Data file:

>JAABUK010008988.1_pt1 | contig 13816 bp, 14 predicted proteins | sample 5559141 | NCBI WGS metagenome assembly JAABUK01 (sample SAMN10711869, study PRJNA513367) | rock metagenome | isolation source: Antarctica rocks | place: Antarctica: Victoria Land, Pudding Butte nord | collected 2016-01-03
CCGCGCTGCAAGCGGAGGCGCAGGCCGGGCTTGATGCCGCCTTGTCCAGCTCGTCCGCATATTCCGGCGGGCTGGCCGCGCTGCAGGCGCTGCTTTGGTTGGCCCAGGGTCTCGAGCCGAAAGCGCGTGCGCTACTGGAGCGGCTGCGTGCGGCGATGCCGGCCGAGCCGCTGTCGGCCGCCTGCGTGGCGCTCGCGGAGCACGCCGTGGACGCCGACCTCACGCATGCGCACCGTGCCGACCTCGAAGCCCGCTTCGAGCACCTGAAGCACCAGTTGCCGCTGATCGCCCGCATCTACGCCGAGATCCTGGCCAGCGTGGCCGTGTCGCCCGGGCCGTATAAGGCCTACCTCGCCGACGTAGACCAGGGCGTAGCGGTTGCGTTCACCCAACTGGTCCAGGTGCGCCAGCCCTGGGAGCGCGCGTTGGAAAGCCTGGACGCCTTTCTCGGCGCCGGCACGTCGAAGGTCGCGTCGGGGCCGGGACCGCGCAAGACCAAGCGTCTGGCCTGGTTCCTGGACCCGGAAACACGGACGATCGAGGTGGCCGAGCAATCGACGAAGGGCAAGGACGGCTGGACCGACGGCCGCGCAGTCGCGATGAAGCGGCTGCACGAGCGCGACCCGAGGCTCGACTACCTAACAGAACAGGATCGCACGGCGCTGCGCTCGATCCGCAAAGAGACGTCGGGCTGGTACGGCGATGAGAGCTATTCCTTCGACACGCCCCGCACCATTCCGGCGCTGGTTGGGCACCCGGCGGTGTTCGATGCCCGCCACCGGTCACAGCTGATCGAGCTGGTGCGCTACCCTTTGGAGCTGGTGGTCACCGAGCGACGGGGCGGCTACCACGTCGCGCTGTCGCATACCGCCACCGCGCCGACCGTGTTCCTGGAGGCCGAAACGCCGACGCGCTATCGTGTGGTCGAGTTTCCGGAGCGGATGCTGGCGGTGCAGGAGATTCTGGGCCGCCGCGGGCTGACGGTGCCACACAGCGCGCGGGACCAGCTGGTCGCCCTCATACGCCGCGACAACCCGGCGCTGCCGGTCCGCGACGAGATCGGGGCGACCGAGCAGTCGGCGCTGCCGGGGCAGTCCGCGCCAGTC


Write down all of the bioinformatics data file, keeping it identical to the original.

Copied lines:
>JAABUK010008988.1_pt1 | contig 13816 bp, 14 predicted proteins | sample 5559141 | NCBI WGS metagenome assembly JAABUK01 (sample SAMN10711869, study PRJNA513367) | rock metagenome | isolation source: Antarctica rocks | place: Antarctica: Victoria Land, Pudding Butte nord | collected 2016-01-03
CCGCGCTGCAAGCGGAGGCGCAGGCCGGGCTTGATGCCGCCTTGTCCAGCTCGTCCGCATATTCCGGCGGGCTGGCCGCGCTGCAGGCGCTGCTTTGGTTGGCCCAGGGTCTCGAGCCGAAAGCGCGTGCGCTACTGGAGCGGCTGCGTGCGGCGATGCCGGCCGAGCCGCTGTCGGCCGCCTGCGTGGCGCTCGCGGAGCACGCCGTGGACGCCGACCTCACGCATGCGCACCGTGCCGACCTCGAAGCCCGCTTCGAGCACCTGAAGCACCAGTTGCCGCTGATCGCCCGCATCTACGCCGAGATCCTGGCCAGCGTGGCCGTGTCGCCCGGGCCGTATAAGGCCTACCTCGCCGACGTAGACCAGGGCGTAGCGGTTGCGTTCACCCAACTGGTCCAGGTGCGCCAGCCCTGGGAGCGCGCGTTGGAAAGCCTGGACGCCTTTCTCGGCGCCGGCACGTCGAAGGTCGCGTCGGGGCCGGGACCGCGCAAGACCAAGCGTCTGGCCTGGTTCCTGGACCCGGAAACACGGACGATCGAGGTGGCCGAGCAATCGACGAAGGGCAAGGACGGCTGGACCGACGGCCGCGCAGTCGCGATGAAGCGGCTGCACGAGCGCGACCCGAGGCTCGACTACCTAACAGAACAGGATCGCACGGCGCTGCGCTCGATCCGCAAAGAGACGTCGGGCTGGTACGGCGATGAGAGCTATTCCTTCGACACGCCCCGCACCATTCCGGCGCTGGTTGGGCACCCGGCGGTGTTCGATGCCCGCCACCGGTCACAGCTGATCGAGCTGGTGCGCTACCCTTTGGAGCTGGTGGTCACCGAGCGACGGGGCGGCTACCACGTCGCGCTGTCGCATACCGCCACCGCGCCGACCGTGTTCCTGGAGGCCGAAACGCCGACGCGCTATCGTGTGGTCGAGTTTCCGGAGCGGATGCTGGCGGTGCAGGAGATTCTGGGCCGCCGCGGGCTGACGGTGCCACACAGCGCGCGGGACCAGCTGGTCGCCCTCATACGCCGCGACAACCCGGCGCTGCCGGTCCGCGACGAGATCGGGGCGACCGAGCAGTCGGCGCTGCCGGGGCAGTCCGCGCCAGTC